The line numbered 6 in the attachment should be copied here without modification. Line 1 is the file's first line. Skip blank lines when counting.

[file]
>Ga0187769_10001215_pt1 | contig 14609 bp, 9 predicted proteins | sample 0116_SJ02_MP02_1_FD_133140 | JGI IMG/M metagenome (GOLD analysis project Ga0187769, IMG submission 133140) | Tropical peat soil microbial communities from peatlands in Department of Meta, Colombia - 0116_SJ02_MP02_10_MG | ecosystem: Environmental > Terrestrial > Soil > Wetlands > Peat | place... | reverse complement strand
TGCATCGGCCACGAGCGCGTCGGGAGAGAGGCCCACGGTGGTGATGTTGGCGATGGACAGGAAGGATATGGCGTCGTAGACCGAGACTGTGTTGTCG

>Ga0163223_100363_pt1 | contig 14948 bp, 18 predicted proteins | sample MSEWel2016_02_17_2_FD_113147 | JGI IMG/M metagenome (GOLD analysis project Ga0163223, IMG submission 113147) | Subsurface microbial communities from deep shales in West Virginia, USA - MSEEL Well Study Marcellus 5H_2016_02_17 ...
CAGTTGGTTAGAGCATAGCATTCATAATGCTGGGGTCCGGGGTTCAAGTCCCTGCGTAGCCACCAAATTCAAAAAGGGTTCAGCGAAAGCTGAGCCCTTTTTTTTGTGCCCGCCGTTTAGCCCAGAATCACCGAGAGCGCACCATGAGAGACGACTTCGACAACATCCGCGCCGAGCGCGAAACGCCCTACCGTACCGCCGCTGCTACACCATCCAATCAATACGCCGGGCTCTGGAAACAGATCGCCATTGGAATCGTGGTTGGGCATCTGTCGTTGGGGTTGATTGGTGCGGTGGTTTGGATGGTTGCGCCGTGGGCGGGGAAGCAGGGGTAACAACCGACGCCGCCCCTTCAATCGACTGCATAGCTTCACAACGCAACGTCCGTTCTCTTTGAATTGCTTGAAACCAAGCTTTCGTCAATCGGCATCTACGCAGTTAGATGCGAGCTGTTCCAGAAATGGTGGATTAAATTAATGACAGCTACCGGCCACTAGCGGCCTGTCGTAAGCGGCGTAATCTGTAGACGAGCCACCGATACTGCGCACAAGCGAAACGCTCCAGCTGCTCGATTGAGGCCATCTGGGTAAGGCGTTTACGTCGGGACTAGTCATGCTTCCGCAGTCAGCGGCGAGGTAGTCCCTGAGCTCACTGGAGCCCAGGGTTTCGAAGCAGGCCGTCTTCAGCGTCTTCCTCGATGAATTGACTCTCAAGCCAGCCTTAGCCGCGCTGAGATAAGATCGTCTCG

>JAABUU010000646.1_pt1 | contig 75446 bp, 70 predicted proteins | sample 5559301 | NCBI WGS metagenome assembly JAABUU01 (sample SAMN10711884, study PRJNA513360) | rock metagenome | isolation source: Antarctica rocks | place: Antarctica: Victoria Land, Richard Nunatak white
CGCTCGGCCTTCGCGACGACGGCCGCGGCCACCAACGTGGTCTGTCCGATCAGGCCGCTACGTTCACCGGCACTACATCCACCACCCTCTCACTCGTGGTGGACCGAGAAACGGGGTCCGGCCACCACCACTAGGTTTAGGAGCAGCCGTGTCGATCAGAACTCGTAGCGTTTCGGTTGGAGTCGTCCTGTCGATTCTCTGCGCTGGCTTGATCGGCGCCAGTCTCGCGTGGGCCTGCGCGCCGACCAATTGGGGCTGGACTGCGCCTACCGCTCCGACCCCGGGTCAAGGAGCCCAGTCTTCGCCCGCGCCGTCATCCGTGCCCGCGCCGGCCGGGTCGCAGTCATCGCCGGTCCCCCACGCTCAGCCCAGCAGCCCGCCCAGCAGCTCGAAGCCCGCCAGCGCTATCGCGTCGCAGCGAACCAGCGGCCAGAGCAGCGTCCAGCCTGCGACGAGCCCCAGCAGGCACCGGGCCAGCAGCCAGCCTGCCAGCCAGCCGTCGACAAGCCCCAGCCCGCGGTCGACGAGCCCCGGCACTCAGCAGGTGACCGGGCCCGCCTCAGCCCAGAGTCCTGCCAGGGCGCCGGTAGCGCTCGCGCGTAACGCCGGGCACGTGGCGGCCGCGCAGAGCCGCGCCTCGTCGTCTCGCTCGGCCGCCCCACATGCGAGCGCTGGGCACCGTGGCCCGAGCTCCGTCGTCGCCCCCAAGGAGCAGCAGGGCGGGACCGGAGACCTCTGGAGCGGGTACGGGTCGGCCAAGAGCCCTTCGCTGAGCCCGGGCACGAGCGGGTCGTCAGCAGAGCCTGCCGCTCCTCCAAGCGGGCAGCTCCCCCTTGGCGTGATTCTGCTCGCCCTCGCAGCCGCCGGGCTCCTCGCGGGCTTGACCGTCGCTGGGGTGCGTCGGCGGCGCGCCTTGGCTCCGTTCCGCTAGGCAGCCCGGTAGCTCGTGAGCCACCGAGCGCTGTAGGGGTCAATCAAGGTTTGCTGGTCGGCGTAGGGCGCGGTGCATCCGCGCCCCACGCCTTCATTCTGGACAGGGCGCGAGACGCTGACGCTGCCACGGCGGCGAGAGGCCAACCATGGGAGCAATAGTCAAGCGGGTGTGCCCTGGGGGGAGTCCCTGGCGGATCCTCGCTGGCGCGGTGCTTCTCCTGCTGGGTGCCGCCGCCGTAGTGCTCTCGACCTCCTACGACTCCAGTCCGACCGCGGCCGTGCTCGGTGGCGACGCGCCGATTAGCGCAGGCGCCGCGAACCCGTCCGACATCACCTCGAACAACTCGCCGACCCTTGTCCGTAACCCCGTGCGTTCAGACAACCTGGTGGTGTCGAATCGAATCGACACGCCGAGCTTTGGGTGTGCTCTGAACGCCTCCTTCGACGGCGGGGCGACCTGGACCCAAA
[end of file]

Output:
CGCTCGGCCTTCGCGACGACGGCCGCGGCCACCAACGTGGTCTGTCCGATCAGGCCGCTACGTTCACCGGCACTACATCCACCACCCTCTCACTCGTGGTGGACCGAGAAACGGGGTCCGGCCACCACCACTAGGTTTAGGAGCAGCCGTGTCGATCAGAACTCGTAGCGTTTCGGTTGGAGTCGTCCTGTCGATTCTCTGCGCTGGCTTGATCGGCGCCAGTCTCGCGTGGGCCTGCGCGCCGACCAATTGGGGCTGGACTGCGCCTACCGCTCCGACCCCGGGTCAAGGAGCCCAGTCTTCGCCCGCGCCGTCATCCGTGCCCGCGCCGGCCGGGTCGCAGTCATCGCCGGTCCCCCACGCTCAGCCCAGCAGCCCGCCCAGCAGCTCGAAGCCCGCCAGCGCTATCGCGTCGCAGCGAACCAGCGGCCAGAGCAGCGTCCAGCCTGCGACGAGCCCCAGCAGGCACCGGGCCAGCAGCCAGCCTGCCAGCCAGCCGTCGACAAGCCCCAGCCCGCGGTCGACGAGCCCCGGCACTCAGCAGGTGACCGGGCCCGCCTCAGCCCAGAGTCCTGCCAGGGCGCCGGTAGCGCTCGCGCGTAACGCCGGGCACGTGGCGGCCGCGCAGAGCCGCGCCTCGTCGTCTCGCTCGGCCGCCCCACATGCGAGCGCTGGGCACCGTGGCCCGAGCTCCGTCGTCGCCCCCAAGGAGCAGCAGGGCGGGACCGGAGACCTCTGGAGCGGGTACGGGTCGGCCAAGAGCCCTTCGCTGAGCCCGGGCACGAGCGGGTCGTCAGCAGAGCCTGCCGCTCCTCCAAGCGGGCAGCTCCCCCTTGGCGTGATTCTGCTCGCCCTCGCAGCCGCCGGGCTCCTCGCGGGCTTGACCGTCGCTGGGGTGCGTCGGCGGCGCGCCTTGGCTCCGTTCCGCTAGGCAGCCCGGTAGCTCGTGAGCCACCGAGCGCTGTAGGGGTCAATCAAGGTTTGCTGGTCGGCGTAGGGCGCGGTGCATCCGCGCCCCACGCCTTCATTCTGGACAGGGCGCGAGACGCTGACGCTGCCACGGCGGCGAGAGGCCAACCATGGGAGCAATAGTCAAGCGGGTGTGCCCTGGGGGGAGTCCCTGGCGGATCCTCGCTGGCGCGGTGCTTCTCCTGCTGGGTGCCGCCGCCGTAGTGCTCTCGACCTCCTACGACTCCAGTCCGACCGCGGCCGTGCTCGGTGGCGACGCGCCGATTAGCGCAGGCGCCGCGAACCCGTCCGACATCACCTCGAACAACTCGCCGACCCTTGTCCGTAACCCCGTGCGTTCAGACAACCTGGTGGTGTCGAATCGAATCGACACGCCGAGCTTTGGGTGTGCTCTGAACGCCTCCTTCGACGGCGGGGCGACCTGGACCCAAA